Did you ever wake up to one of those days where everything is a problem? You have 10 things to do, but only 30 minutes until your bus leaves. Is there enough time? You have 3 shirts and 2 pairs of pants. Can you make 1 good outfit? Then you start to wonder: Why does everything have to be such a problem? Why do 2 apples always have to be added to 5 oranges? Why do 4 kids always have to divide 12 marbles? Why can’t you just keep 10 cookies without someone taking 3 away? Why? Because you’re a victim of the Math Curse. That’s why. But don’t despair. This is one girl’s story of how that curse can be broken.
Sir Cumference and Lady Di planned a surprise birthday party for King Arthur, but they didn’t expect so many guests to show up. How many lunches will they need? And with more guests arriving by the minute, what about dinner? Sir Cumference and Lady Di have to figure out a quick way to count the guests to bring order to the party.
Zero is lonely in Digitaria. He can’t play Addemup with the other numbers, because he has nothing to add. What’s a digit to do? Join Zero as he goes on a journey to discover his place.
Matt, Bibi, and their dog Riley crawled through the tiny opening first. FWUMP! A secret door suddenly closed behind them . . .
The Zills family is summoned to Egypt to help find the hidden burial chamber of an ancient pharaoh. But when Matt and Bibi get trapped in the pharaoh’s pyramid, they stumble upon an even bigger mystery. With only each other, their dog Riley, and the geometric hieroglyphics on the walls to help them, the twins must use their math skills to locate the burial chamber―and the way out. Luckily, Matt and Bibi know their stuff when it comes to geometric solids, and so will the readers of this adventure in math!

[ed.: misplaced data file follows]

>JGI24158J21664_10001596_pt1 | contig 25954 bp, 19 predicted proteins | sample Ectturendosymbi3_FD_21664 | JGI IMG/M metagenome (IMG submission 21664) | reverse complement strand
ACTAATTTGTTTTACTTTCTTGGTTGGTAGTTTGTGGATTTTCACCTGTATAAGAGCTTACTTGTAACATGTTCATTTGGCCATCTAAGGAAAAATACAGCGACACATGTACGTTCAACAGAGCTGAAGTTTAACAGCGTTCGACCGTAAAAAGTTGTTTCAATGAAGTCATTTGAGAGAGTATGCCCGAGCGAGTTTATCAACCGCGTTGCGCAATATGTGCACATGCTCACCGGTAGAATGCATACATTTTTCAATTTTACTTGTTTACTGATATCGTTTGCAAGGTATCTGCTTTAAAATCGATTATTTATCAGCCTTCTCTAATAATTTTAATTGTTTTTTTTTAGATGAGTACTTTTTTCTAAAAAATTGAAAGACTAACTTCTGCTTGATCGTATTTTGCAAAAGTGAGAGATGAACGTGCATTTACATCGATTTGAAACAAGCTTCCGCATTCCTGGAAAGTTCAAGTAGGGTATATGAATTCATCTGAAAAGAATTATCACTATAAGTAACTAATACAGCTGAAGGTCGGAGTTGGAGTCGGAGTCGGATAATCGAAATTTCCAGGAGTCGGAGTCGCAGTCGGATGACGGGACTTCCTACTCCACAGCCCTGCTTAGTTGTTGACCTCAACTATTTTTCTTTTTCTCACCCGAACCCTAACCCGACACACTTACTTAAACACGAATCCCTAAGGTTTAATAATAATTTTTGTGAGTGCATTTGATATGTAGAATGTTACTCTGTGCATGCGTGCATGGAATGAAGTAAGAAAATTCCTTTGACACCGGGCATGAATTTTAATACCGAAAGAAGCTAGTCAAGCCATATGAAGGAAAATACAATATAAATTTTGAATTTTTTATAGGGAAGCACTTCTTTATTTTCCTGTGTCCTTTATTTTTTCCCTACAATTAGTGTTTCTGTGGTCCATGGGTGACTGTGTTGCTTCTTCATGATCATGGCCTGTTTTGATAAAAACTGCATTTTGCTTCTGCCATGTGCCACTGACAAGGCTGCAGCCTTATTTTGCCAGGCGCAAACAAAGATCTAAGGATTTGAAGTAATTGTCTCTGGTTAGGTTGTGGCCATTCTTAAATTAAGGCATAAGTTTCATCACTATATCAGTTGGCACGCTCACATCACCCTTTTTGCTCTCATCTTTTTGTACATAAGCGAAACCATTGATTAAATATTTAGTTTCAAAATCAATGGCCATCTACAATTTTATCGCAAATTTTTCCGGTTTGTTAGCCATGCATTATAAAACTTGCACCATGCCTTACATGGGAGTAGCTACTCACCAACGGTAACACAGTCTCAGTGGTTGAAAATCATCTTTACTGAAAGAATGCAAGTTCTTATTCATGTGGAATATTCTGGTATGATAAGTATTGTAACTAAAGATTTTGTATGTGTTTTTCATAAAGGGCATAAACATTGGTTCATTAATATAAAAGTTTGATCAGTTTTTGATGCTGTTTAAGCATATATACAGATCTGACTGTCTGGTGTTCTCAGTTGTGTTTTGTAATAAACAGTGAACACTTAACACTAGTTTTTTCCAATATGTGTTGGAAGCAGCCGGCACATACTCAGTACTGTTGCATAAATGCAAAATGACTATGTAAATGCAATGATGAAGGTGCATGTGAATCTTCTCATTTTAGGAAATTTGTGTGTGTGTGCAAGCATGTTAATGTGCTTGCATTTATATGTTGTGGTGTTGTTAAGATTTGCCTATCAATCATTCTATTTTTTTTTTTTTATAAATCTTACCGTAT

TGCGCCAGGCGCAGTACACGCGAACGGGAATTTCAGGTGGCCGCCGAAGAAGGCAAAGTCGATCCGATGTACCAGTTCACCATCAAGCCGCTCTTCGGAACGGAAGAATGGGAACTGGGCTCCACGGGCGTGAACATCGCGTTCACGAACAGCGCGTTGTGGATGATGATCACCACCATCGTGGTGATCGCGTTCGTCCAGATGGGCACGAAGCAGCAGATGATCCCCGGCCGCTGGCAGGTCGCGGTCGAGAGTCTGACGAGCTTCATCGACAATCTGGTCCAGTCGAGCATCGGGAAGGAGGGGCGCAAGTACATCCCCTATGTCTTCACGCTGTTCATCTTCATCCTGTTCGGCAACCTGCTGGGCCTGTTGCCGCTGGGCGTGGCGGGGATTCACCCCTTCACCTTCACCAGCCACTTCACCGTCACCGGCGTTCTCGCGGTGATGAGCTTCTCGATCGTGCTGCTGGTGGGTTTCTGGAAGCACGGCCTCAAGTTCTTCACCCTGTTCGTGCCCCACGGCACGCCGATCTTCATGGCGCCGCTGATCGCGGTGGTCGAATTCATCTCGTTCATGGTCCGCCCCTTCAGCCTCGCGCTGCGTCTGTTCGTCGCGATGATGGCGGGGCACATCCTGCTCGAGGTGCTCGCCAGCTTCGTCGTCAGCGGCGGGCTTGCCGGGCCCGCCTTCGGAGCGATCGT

1 2 3 4 5 6 7 8 9 10 __ 12 What happened to 11?
Is it in the magician’s hat? Maybe it’s in the mailbox or hiding in the jack-o’-lantern? Don’t forget to look in the barnyard where the hen awaits the arrival of her new little chicks. Could that be where eleven went?
Eve Merriam and Bernie Karlin take young readers on a counting adventure as they demonstrate twelve witty and imaginative ways to get to eleven.
“How many grapes are on the vine?
Counting each takes too much time.
Never Fear, I have a hunch
There is a match for every bunch!”
Greg Tang, a lifelong lover of math, shares the techniques that have helped him solve problems in the most creative ways! Harry Briggs’s vibrant & inviting illustrations create a perfect environment for these innovative games. So open your mind-and have fun!
Hi dee ho! It’s off to a picnic we go! One hundred very hungry ants hurry to sample the delights of a picnic, but marching in single file seems too slow for 100 empty tummies. The smallest ant of all suggests they travel in 2 rows of 50, four rows of 25 . . . and the division begins. One Hundred Hungry Ants is not only a spirited and whimsical story, but also serves as an enjoyable visual introduction to math.
In this introduction to polygons, a triangle convinces a shapeshifter to make him a quadrilateral and later a pentagon, but discovers that where angles and sides are concerned, more isn’t always better.
The King wants to give the Queen something special for her birthday. The Queen has everything, everything except a bed. The trouble is that no one in the Kingdom knows the answer to a very important question: How Big is a Bed? because beds at the time had not yet been invented. The Queen’s birthday is only a few days away. How can they figure out what size the bed should be?